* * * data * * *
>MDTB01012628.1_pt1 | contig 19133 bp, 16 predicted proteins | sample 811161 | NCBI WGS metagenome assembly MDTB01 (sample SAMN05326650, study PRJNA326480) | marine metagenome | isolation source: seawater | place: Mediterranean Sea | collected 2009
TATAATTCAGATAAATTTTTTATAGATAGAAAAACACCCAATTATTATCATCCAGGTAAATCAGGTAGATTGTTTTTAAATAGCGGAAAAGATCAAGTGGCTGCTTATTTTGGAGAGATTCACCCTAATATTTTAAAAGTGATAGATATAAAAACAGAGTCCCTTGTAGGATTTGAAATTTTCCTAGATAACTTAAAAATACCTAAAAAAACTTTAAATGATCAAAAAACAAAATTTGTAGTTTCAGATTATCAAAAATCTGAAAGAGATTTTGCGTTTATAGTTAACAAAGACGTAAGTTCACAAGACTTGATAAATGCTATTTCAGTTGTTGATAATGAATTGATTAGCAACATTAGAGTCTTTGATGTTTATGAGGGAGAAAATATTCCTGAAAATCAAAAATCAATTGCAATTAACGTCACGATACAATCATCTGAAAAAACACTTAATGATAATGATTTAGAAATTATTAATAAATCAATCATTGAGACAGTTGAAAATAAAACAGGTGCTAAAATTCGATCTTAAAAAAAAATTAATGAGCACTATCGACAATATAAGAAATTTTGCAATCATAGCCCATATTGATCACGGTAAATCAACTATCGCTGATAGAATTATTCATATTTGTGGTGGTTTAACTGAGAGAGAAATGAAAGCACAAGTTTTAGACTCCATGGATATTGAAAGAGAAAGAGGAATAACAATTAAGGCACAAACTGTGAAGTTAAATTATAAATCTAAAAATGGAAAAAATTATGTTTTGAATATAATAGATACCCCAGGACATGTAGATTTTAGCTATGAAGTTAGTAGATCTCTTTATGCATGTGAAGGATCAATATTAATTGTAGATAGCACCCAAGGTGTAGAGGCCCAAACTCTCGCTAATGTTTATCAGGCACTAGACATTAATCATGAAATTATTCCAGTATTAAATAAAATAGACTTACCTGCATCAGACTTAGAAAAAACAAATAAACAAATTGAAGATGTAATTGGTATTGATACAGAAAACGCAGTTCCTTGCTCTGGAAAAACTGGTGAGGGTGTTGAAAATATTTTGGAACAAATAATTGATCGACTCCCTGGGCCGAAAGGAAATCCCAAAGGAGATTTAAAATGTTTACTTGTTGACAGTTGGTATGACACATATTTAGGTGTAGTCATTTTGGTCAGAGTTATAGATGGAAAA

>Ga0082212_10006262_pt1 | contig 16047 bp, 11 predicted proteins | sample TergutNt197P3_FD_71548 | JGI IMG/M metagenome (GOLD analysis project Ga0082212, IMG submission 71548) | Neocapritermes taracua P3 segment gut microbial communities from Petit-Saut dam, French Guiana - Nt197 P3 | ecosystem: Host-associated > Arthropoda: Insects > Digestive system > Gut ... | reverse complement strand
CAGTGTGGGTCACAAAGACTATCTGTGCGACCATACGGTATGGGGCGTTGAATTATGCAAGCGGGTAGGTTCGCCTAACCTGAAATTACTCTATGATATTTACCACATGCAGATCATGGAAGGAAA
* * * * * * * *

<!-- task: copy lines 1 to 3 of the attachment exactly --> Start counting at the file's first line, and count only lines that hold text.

>MDTB01012628.1_pt1 | contig 19133 bp, 16 predicted proteins | sample 811161 | NCBI WGS metagenome assembly MDTB01 (sample SAMN05326650, study PRJNA326480) | marine metagenome | isolation source: seawater | place: Mediterranean Sea | collected 2009
TATAATTCAGATAAATTTTTTATAGATAGAAAAACACCCAATTATTATCATCCAGGTAAATCAGGTAGATTGTTTTTAAATAGCGGAAAAGATCAAGTGGCTGCTTATTTTGGAGAGATTCACCCTAATATTTTAAAAGTGATAGATATAAAAACAGAGTCCCTTGTAGGATTTGAAATTTTCCTAGATAACTTAAAAATACCTAAAAAAACTTTAAATGATCAAAAAACAAAATTTGTAGTTTCAGATTATCAAAAATCTGAAAGAGATTTTGCGTTTATAGTTAACAAAGACGTAAGTTCACAAGACTTGATAAATGCTATTTCAGTTGTTGATAATGAATTGATTAGCAACATTAGAGTCTTTGATGTTTATGAGGGAGAAAATATTCCTGAAAATCAAAAATCAATTGCAATTAACGTCACGATACAATCATCTGAAAAAACACTTAATGATAATGATTTAGAAATTATTAATAAATCAATCATTGAGACAGTTGAAAATAAAACAGGTGCTAAAATTCGATCTTAAAAAAAAATTAATGAGCACTATCGACAATATAAGAAATTTTGCAATCATAGCCCATATTGATCACGGTAAATCAACTATCGCTGATAGAATTATTCATATTTGTGGTGGTTTAACTGAGAGAGAAATGAAAGCACAAGTTTTAGACTCCATGGATATTGAAAGAGAAAGAGGAATAACAATTAAGGCACAAACTGTGAAGTTAAATTATAAATCTAAAAATGGAAAAAATTATGTTTTGAATATAATAGATACCCCAGGACATGTAGATTTTAGCTATGAAGTTAGTAGATCTCTTTATGCATGTGAAGGATCAATATTAATTGTAGATAGCACCCAAGGTGTAGAGGCCCAAACTCTCGCTAATGTTTATCAGGCACTAGACATTAATCATGAAATTATTCCAGTATTAAATAAAATAGACTTACCTGCATCAGACTTAGAAAAAACAAATAAACAAATTGAAGATGTAATTGGTATTGATACAGAAAACGCAGTTCCTTGCTCTGGAAAAACTGGTGAGGGTGTTGAAAATATTTTGGAACAAATAATTGATCGACTCCCTGGGCCGAAAGGAAATCCCAAAGGAGATTTAAAATGTTTACTTGTTGACAGTTGGTATGACACATATTTAGGTGTAGTCATTTTGGTCAGAGTTATAGATGGAAAA

>Ga0082212_10006262_pt1 | contig 16047 bp, 11 predicted proteins | sample TergutNt197P3_FD_71548 | JGI IMG/M metagenome (GOLD analysis project Ga0082212, IMG submission 71548) | Neocapritermes taracua P3 segment gut microbial communities from Petit-Saut dam, French Guiana - Nt197 P3 | ecosystem: Host-associated > Arthropoda: Insects > Digestive system > Gut ... | reverse complement strand